Still Gilly After All These Years

Still Gilly After All These Years

by James Bradley
copyright © 2002 James Bradley

Illustration by Joseph Mariano ©

Jazz musicians normally apply their trade during the nocturnal hours, so it's a bit incongruous to see bebop pianist Gil Coggins playing at the genteel hour of five o'clock in the afternoon. Not that Gilly, as his friends call him, seems to mind. "I get to go home early and get some sleep," he chuckles. "Or I go to another another gig. This is really just a practice gig." The crowd at the C-Note, a cozy East Village club where Coggins plays every Saturday, certainly doesn't mind either. The small but enthusiastic group quietly watches Coggins perform with the kind of hushed reverence usually reserved for a chess match.

Gil Coggins, 75, is still best known to most jazz buffs for two recordings he made with Miles Davis nearly half a century ago, so it's tempting to see him as a journeyman musician in the twilight of his career. But his is no mere nostalgia act; Coggins recently put the finishing touches on a new album (his first since a little-known 1990 Japanese import). The CD, to be released by the Smalls Records label sometime in the spring, will be called, appropriately enough, Better Late Than Never.

One would think that releasing what could be considered his debut CD after 50 years of playing with the likes of Davis, John Coltrane, Jackie McLean and Sonny Rollins would be a cause for celebration, but Coggins is rather subdued about his newfound success. "I never get excited. I'm too old to get excited," he says with a laugh. "Once I was touring Japan" -- where Coggins has quite a loyal following, incidentally -- "and a friend said to me, 'Aren't you excited? You're touring Japan!' To me, it was no big deal. That's just the way I am."

Such flippancy is not reflected in his playing. When a piano is in front of him, Coggins is all business. There's no banter with the audience, no hamming it up in front of the crowd, no cute gestures with other musicians. Head down, eyes fixed on the keys of his Roland electric piano, Coggins seemlessly sails through a number of timeless standards, from "In Your Own Sweet Way" to "Isn't It Romantic" to "I'm Old-Fashioned." On the first set on a chilly April day Collins plays only with his longtime bassist Mike Fitzbenjamin, and the two have some wonderful exchanges. Coggins has a light, airy touch reminiscent of Erroll Garner (and a bit of Bud Powell, too), punctuating his riffs with Monk-like whole-tone licks. Not surprigingly, he cites all of those players as his main influences. "If they're good, they've influenced me," he says. "Erroll Garner, Earl Hines, Art Tatum, Count Basie. I've been listening to these guys all my life." He's a little sour on the current crop of jazz pianists, however. "They all sound the same to me," he says with a shrug.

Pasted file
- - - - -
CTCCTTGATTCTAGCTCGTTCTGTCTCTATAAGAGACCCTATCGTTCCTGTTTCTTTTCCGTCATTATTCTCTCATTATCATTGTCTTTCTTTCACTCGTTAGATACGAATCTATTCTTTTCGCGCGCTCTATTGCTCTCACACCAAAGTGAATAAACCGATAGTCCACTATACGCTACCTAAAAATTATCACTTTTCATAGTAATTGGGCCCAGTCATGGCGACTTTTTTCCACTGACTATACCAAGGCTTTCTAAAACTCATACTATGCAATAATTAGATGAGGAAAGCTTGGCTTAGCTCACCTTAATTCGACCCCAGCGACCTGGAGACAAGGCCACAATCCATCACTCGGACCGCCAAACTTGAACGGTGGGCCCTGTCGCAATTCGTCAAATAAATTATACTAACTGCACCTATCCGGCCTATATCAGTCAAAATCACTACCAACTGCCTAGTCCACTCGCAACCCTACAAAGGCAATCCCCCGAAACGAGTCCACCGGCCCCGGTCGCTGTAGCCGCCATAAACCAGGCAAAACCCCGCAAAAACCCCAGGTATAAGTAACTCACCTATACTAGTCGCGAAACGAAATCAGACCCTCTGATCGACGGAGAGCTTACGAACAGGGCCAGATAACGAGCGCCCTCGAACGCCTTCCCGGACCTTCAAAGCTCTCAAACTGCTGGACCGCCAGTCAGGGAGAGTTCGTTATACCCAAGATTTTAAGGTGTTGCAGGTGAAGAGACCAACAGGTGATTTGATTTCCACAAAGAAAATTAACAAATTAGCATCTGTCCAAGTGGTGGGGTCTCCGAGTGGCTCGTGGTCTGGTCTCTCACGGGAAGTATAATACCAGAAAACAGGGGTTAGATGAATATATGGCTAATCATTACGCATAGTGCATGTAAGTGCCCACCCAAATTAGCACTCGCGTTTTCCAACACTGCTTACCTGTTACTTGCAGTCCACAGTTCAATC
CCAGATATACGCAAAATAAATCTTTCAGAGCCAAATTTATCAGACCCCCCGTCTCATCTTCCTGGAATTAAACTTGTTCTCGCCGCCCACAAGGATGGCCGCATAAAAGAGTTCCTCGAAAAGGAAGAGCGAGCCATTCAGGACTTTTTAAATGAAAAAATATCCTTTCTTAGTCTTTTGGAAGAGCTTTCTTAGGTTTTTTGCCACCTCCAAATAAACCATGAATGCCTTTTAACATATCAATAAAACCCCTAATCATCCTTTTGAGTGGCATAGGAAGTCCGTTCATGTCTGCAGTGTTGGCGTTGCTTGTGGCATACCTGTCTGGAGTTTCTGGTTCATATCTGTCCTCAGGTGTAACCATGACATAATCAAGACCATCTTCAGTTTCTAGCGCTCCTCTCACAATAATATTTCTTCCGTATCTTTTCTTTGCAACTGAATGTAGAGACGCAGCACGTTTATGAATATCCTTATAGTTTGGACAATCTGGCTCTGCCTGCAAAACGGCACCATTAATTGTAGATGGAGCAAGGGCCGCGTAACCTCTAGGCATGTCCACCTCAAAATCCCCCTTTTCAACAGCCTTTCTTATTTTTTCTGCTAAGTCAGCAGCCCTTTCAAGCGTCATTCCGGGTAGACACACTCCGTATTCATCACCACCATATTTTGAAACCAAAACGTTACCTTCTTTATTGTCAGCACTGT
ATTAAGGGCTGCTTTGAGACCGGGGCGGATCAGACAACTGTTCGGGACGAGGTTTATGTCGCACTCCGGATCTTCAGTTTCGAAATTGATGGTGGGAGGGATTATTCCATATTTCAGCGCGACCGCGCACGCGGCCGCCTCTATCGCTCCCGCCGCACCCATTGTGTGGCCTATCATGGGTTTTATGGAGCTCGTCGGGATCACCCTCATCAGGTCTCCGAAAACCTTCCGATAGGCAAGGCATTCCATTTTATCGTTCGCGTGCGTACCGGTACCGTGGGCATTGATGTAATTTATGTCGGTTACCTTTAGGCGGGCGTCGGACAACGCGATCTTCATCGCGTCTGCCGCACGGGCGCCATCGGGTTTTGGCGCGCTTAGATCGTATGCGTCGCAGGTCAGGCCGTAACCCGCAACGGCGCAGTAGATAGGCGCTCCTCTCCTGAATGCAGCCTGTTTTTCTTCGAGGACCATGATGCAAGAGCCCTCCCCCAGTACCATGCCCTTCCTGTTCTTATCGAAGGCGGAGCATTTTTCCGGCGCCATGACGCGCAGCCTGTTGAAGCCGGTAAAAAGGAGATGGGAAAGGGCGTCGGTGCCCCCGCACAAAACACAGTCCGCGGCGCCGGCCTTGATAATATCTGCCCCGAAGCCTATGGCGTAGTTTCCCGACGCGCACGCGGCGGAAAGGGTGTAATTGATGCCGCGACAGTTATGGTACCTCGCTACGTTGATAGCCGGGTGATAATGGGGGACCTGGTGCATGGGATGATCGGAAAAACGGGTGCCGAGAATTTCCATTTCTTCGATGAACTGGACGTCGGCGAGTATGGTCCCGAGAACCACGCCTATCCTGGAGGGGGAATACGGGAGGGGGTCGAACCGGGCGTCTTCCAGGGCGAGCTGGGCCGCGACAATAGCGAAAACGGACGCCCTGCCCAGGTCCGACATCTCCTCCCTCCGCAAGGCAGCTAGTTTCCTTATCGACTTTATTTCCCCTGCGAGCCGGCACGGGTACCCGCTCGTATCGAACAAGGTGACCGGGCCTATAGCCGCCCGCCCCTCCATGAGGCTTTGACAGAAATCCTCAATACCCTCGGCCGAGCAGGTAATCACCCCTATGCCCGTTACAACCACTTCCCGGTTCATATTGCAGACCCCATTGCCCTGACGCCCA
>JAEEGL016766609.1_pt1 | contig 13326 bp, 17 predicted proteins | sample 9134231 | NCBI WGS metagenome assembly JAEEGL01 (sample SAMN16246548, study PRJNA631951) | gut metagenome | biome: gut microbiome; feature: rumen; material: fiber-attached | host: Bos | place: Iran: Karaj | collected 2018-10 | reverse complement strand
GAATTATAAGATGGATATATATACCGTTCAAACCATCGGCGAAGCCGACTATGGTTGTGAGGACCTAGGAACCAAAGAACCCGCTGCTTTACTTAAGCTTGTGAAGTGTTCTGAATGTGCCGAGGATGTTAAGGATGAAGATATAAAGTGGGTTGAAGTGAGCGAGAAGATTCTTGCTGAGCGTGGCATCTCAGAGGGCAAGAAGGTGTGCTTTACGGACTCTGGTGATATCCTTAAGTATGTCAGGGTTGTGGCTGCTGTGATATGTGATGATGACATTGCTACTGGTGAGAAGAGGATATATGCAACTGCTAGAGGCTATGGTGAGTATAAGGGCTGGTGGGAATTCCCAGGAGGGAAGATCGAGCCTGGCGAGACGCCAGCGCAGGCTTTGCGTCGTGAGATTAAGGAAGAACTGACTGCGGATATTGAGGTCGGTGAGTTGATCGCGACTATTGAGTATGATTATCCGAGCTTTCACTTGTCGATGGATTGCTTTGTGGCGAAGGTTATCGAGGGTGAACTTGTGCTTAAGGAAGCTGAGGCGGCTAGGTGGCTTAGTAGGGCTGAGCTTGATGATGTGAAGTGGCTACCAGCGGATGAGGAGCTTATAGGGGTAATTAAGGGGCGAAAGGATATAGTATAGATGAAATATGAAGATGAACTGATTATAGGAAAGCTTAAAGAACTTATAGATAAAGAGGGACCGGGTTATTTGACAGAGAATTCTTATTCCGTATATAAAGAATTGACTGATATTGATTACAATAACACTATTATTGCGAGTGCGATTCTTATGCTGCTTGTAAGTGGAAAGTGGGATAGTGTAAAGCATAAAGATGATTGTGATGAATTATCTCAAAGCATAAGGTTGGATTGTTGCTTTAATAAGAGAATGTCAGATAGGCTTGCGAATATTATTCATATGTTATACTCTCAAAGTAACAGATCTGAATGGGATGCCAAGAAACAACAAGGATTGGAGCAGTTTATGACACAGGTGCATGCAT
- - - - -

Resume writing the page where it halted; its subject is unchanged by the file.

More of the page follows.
Gil Coggins' association with Miles Davis dates back to 1943, when Coggins was stationed in East St. Louis during his stint in the service. Coggins was jamming in a cocktail lounge in a bowling alley, and his playing caught Miles' attention. They remained friends, hooking up in New York in the late '40s, when Coggins was part of Art Blakey's Jazz Messengers and Miles was beginning to embark on his volcanic solo career. Coggins was toiling on the New York circuit with Jackie McLean and Sonny Rollins in the early 1950s when Davis asked him to record with his band. The two Blue Note recordings Coggins subsequently made with the famed trumpeter -- Miles Davis: Volume 1 and Volume 2 -- feature all-star lineups: J.J. Johnson, Jimmy and Percy Heath, Horace Silver, Oscar Pettiford, Kenny Clarke and Art Blakey. Coggins' intro on "Yesterdays" is pure rapture, perhaps his finest moment on record. (Indeed, Davis had some nice words for Coggins in his 1988 autobiography). Coggins later recorded with McLean on two 1957 Prestige albums, Makin' the Changes (playing alongside Curtis Fuller, Paul Chambers and Art Taylor) and Fat Jazz. He also worked with Rollins on Sonny Rollins Plays (a deleted LP now available in Rollins's new boxed set, The Freelance Years) and John Coltrane in a date with tuba player Ray Draper.

It's those recordings, as well as countless gigs with many esteemed musicians, that have given Coggins such a sterling reputation in jazz circles. But Coggins is clearly not comfortable with adulation of any kind. He doesn't mind taking a back seat, as his weekly C-Note appearance shows. For his second set, Coggins, as his custom, lets members of the audience join in. Sometimes he gives the stage to them, sometimes he sits in and jams with them. On this night, Coggins let a young man from France, who didn't seem old enough to shave yet, play with a few other audience members for lively renditions of "Have You Met Miss Jones?" and "Sophisticated Lady." Coggins sat back and smiled as they jammed, like a professor admiring his students. So does Gilly allow just anyone to join in? "No, no, no," he replies, breaking into one of his infectious grins. "I have to talk to them first, get an idea what they're about. The way they talk, the way they act, I'll know right away. If somebody comes in with an attitude, I'll say no." Always the improviser.

James Bradley writes about politics, among other matters, for the Village Voice, among other publications.

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